You might wonder how an attack against a large healthcare provider would expose both patient records and credit cards used in the cafeteria. Stay tuned to learn how not to follow in their footsteps.
The attack on Banner Health began in mid June and was discovered only a few weeks later. However, in that short window, records of 3.7 people were likely compromised.
Banner Health has locations in Alaska, Arizona, California, Colorado, Nebraska, Nevada and Wyoming.
The attackers went after both payment card information for customers of the cafeterias and patient records.
Banner is in the process of sending letters to patients, health insurance customers, cafeteria customers, doctors and other staff – basically anyone who had any business with the hospital chain.
On the credit card side, the hackers got card numbers, names, expiration dates and verification numbers.
For patient records, the attackers may have gotten names, addresses, birth dates, social security numbers, doctors names, claim information, dates of service, health insurance information and social security numbers.
From the Banner Health standpoint, things really couldn’t get much worse. It appears that the hackers had the run of the place.
Health information is highly sought after by crooks because it can fetch 25 to 100 times more money than credit card information. After all, as soon as the credit card is used once, the fraud can be detected and the card cancelled. With health care information, that information can be used for years to make fraudulent claims. And, patient attackers can wait years before starting to use it.
Already a lawsuit has been filed against the hospital chain alleging negligence due to insufficient data security policies and failing to prevent the attack. While these suits are hard to win, they are incredibly expensive to defend and are distracting for years.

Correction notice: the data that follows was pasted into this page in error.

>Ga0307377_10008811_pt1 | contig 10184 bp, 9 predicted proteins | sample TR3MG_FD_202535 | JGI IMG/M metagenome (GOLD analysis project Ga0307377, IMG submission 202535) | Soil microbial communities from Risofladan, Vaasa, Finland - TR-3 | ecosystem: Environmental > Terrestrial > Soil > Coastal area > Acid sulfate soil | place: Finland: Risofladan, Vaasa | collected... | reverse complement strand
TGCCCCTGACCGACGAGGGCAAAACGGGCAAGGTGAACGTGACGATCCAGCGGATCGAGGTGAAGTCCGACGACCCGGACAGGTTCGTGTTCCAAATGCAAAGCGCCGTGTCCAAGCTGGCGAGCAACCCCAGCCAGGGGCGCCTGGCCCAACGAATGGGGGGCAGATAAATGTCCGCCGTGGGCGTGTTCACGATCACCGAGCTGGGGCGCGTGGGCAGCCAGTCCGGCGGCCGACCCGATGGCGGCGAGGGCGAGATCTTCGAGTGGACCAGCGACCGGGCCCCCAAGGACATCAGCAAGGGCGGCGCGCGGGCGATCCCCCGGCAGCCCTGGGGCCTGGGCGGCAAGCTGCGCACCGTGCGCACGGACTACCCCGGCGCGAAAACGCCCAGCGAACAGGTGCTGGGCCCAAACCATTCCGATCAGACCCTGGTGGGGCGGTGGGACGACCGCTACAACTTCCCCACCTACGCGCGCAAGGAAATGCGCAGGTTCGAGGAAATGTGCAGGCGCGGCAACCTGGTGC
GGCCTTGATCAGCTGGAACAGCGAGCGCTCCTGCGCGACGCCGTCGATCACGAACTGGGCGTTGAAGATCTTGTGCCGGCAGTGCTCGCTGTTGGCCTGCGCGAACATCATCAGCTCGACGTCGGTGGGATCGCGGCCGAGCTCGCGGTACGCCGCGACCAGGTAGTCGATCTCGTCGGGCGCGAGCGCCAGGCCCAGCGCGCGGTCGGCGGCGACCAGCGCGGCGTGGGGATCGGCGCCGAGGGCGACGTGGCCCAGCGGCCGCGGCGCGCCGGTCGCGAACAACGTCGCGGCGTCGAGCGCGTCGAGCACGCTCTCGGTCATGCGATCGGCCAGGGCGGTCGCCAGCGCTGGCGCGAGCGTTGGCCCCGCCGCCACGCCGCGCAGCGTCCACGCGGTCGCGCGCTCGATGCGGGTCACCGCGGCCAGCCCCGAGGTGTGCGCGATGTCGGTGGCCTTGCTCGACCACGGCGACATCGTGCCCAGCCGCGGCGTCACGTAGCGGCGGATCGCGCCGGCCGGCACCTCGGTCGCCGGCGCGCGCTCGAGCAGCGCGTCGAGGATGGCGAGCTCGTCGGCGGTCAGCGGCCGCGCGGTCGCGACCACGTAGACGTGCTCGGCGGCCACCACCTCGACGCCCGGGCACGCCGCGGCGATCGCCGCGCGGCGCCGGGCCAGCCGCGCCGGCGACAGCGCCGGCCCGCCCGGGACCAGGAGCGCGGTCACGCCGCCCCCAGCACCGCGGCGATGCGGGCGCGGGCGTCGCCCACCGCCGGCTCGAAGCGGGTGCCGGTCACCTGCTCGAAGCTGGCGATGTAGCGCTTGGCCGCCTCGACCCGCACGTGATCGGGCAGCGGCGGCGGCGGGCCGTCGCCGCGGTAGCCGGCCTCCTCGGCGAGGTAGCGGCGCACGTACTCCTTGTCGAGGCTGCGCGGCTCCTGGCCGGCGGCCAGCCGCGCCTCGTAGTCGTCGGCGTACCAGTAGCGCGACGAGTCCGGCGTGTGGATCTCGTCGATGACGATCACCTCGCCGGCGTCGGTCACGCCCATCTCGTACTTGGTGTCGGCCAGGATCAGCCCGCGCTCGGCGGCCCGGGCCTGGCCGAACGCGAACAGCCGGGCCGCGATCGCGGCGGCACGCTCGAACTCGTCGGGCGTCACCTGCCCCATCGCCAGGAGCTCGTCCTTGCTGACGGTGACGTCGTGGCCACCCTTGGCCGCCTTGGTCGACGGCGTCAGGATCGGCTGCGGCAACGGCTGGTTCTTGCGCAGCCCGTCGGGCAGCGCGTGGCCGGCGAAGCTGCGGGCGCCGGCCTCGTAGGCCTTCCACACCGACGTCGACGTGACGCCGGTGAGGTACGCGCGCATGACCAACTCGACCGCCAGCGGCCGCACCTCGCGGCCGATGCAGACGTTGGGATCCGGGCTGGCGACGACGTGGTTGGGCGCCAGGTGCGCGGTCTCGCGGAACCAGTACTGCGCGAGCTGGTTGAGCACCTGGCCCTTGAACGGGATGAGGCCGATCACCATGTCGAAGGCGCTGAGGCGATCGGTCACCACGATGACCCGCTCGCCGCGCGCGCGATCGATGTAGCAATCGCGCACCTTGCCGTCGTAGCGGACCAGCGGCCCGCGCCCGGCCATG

While Banner is calling this two separate breaches – one discovered on July 7th and the other on July 13th, it seems like it is probably a single attack, just discovered at different times.
What this could mean – and Banner is not saying – is that the cafeterias and the patient care records were on the same network or that the hacker figured out how to bridge these two totally separate networks. This is the part where Banner could be in trouble depending on what is discovered.
In my opinion, and a lot of people agree with me, under no circumstances should the cafeteria and patient care systems be on the same network. Even if the cafeteria needs to be able to charge patients room bills for meals, there are many ways to do this without connecting the cafeteria with the patient care network.
It is important to understand that no one has said that the networks were connected, but it seems likely given the circumstances.
If it is, this is a huge mistake on the part of the hospital chain.
Segmentation and even micro segmentation has become the mantra of the security community. By isolating systems from each other, you make it much harder for attackers to gain access to multiple systems with a single attack.
Whether Banner suffered from this design flaw or not, every other company should be looking at it’s network to see if it suffers from that flaw. Otherwise, they run the risk of a much bigger breach than would be otherwise possible.